20 February 2013

Dungeoneering Tools: The Candle

Candles were bloody expensive. Consider that in the 14th-15th C. a cow was worth about 8 shillings, or about 96 silver pennies (basically a gp). From that cow, you could probably get 300-400lbs of meat (you can get more from a modern steer, but 600 years of selective breeding have made cows bigger), so that's about a farthing (one-quarter of a silver penny) for a pound of beef (not counting butchery, etc., as people often did that themselves back then).

Compare that to tallow candles at about 2d/lb, or wax candles at about 6d/lb.

Keep in mind, that in this period, wages for unskilled labour were in the range of 1d/day.

Making a wildly inappropriate comparison to modern-day minimum wages, that's the equivalent of paying something like $250 for a pound of candles.

So you can see why many people using rushlights (reed stems soaked in fat or pitch) or splinters (splinters soaked in fat or pitch), both of which were more or less free (if you were willing to pick the rushes and gather the pitch yourself).

But back to dungeoneering.

Candles are a not really a great source of light, probably comparable to a period oil lamp, but you can get a candle lantern for them. This helps with dazzling, and with the candle going out from the wind of walking around (seriously, that's enough to put out a candle, or at least make it pour scalding wax on your hand - candles suck).

Even a big double-wick candle isn't throwing enough light for you to see OK-ish more than about 10-15', with dim shadows twice that. Reading requires a candle to be within a foot or so.

But at least you're not blinding your friends with your torch, or worrying about spilling the oil out of your lamp.

EDIT: Forgot to include burn times. A one-pound candle would burn for about 70 hours. Not too shabby.

17 February 2013

XP for Gold: Trade

Trade is a little trickier to handle, and I think the notions of personal bodily risk and martial skill will be helpful in determining whether or not to give XP for wealth gained through trade.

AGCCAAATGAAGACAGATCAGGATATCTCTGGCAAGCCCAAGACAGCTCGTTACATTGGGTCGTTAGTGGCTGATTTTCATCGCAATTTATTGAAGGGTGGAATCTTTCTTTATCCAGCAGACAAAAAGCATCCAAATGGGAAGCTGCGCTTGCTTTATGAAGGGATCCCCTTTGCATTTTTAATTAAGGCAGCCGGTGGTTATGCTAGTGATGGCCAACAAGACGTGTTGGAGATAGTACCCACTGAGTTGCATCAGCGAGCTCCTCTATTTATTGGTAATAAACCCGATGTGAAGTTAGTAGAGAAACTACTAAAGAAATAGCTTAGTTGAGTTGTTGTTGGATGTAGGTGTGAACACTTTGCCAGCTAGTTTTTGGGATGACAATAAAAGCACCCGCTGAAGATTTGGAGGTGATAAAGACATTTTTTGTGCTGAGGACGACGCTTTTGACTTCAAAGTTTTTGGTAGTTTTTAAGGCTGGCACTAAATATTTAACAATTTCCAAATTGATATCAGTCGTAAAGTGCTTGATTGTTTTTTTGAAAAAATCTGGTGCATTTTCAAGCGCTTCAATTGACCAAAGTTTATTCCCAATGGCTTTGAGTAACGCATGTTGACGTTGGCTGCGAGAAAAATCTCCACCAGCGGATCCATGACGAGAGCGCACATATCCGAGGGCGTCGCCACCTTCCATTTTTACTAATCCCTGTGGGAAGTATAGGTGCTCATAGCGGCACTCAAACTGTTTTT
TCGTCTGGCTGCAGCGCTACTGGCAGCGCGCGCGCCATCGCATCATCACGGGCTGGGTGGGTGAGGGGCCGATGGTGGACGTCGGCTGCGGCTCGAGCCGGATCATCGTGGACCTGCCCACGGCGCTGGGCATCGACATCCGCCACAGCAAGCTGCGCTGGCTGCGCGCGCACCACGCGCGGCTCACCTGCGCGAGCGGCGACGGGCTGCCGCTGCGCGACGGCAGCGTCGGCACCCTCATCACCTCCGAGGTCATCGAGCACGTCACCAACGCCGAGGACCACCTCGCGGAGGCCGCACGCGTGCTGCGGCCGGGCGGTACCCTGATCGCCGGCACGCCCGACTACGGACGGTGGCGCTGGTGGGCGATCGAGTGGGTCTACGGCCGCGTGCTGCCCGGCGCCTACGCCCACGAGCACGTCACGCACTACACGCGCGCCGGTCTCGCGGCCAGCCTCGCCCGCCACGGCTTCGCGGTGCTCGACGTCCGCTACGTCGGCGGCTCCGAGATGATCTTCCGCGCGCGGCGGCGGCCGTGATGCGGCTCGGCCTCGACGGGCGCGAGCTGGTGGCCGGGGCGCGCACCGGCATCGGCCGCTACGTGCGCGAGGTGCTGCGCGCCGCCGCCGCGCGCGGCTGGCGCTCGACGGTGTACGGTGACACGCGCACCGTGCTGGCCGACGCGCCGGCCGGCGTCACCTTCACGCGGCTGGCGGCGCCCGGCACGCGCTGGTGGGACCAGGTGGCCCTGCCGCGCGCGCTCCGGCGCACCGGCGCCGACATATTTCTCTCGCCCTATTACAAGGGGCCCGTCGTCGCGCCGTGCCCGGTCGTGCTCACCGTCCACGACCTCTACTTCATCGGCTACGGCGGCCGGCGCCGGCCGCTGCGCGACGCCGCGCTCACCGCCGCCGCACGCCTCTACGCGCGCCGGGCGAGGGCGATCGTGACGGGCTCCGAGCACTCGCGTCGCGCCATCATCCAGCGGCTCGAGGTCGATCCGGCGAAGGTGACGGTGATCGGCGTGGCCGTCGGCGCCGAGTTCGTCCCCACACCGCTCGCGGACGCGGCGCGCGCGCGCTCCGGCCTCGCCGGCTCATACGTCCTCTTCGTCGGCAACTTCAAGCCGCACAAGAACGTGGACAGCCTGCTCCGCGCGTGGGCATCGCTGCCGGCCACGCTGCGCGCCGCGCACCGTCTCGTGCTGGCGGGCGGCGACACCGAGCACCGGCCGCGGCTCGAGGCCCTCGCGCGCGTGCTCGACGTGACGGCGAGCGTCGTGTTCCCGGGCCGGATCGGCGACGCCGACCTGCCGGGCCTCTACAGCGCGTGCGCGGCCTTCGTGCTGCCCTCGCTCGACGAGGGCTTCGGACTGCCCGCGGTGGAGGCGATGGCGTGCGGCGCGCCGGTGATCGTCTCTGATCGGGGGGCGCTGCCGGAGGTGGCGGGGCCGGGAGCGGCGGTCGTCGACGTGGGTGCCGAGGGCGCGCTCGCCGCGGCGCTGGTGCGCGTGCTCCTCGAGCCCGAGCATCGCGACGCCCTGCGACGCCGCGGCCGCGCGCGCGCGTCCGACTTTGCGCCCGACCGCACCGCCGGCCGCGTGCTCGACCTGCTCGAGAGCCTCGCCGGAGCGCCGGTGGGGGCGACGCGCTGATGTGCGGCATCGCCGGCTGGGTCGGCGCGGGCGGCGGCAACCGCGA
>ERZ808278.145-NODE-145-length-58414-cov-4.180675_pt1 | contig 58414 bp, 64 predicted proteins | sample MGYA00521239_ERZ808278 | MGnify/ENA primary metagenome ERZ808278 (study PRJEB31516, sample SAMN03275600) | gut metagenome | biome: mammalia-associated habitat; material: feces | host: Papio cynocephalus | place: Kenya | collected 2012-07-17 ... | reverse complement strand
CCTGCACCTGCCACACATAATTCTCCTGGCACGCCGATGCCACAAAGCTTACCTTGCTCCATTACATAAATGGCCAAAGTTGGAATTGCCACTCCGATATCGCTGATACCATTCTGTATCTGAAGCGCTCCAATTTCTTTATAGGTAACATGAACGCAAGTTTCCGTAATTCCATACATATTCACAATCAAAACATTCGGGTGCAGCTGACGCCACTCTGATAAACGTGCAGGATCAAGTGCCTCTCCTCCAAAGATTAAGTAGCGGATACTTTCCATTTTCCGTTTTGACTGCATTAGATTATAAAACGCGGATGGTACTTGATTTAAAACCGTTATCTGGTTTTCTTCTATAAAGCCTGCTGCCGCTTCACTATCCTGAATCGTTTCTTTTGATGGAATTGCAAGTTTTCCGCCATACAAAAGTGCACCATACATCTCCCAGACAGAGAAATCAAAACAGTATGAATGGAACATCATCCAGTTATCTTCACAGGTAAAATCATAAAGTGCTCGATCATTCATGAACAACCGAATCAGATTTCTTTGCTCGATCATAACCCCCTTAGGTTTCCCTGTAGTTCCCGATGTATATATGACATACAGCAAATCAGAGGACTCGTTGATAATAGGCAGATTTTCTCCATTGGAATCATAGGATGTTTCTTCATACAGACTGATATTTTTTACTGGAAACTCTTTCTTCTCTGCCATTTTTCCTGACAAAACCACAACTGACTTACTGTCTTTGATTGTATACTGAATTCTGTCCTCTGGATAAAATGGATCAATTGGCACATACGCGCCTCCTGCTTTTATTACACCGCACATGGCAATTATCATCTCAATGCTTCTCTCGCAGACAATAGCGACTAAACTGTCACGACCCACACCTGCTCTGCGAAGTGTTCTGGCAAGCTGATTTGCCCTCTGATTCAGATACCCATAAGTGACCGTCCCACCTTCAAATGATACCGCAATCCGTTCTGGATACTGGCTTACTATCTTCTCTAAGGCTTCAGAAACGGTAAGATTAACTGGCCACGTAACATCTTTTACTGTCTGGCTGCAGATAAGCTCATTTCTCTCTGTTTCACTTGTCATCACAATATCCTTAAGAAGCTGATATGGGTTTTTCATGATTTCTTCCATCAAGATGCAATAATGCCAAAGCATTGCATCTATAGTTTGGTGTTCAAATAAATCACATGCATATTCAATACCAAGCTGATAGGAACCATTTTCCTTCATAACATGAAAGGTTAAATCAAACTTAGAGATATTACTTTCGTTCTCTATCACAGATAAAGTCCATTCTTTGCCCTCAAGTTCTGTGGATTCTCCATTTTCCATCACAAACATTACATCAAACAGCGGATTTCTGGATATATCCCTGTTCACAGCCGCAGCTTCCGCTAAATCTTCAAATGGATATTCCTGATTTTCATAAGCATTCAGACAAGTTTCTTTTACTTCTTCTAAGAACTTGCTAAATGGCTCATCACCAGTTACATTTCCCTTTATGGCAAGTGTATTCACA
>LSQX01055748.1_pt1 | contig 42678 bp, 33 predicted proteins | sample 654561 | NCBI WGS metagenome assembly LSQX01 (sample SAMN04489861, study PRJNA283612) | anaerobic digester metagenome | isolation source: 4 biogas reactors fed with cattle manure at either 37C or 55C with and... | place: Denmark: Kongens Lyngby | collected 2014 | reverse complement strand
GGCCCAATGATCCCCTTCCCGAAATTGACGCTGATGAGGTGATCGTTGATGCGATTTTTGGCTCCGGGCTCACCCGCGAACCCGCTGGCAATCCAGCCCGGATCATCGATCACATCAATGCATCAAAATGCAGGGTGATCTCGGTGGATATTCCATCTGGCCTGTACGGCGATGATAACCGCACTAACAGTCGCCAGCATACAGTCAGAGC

Two polarized scenarios present themselves immediately.

Milanese Trader

The first is a wealthy merchant living in Milan. He inherited an estate, a large sum of coin, and five ships from his father. Now, obviously he does not level for his inheritance.

But neither should he level from the profits he reaps from shipping finished suits of armour to England. There is no factor of personal bodily risk, and no application possible for martial skill.

Medinan Caravan Leader

The other is a caravan leader from Medina, carrying spices to Egypt. The caravan leader personally accompanies every caravan, and plays a part in defending the camel train from the numerous bandits on the way.

In this case, the caravan leader has taken on personal bodily risk, and demonstrated martial skill. These are the things which are being represented by the XP for gold mechanic, and therefore the caravan leader should be receiving XP towards his character class not only for the bandits killed and driven off along the way, but for the net profits reaped by the sale of the spices.

Note that only the net profits should be used for the calculation - otherwise you're potentially giving XP out for the same gold twice! Imagine our leader had obtained 1000gp from a dungeon delve (and received XP), sunk that whole 1000 into a caravan laden with spices, and sold the whole lot for 1250 in Egypt. Our dusty caravan leader would only get 250XP for the sale, as he's already received XP for the initial 1000gp investment.

Grey Areas

I think that by applying the tests of personal bodily risk and demonstration of martial skill, the GM should be able to intelligently make rulings on grey areas. Consider on one hand a trade route where a caravan is almost certain to be waylaid by well-armed and organized bandits or dangerous monsters, and another where there is no risk of banditry or creatures, and interpolate between the two.

13 February 2013

XP for Gold: 20th-level Kings?

There have been Kings who have been great warriors. Richard I comes to mind. Henry VIII took his martial arts pretty seriously, if I understand correctly.

But they don't have mad levels in Fighter because of their enormous incomes.

That's because gold for XP only really makes sense for plunder. The inherent assumption in the system is that the gold in question was *guarded*, whether by traps, tricks, or monsters. It required some skill - whether in cleverly avoiding the threats, or by battle, etc. etc.

On the other hand, the income coming to a landed knight, baron, earl, count, king, etc. is due to the office, and requires no special skill, ability, or even action on the part of the earner. Similarly, if someone's father dies and leaves the 2.5 million gp, that person doesn't suddenly skyrocket 5 levels (or even one, if you're playing that you can't go up more than one level in a go). That's because they didn't do shit for it.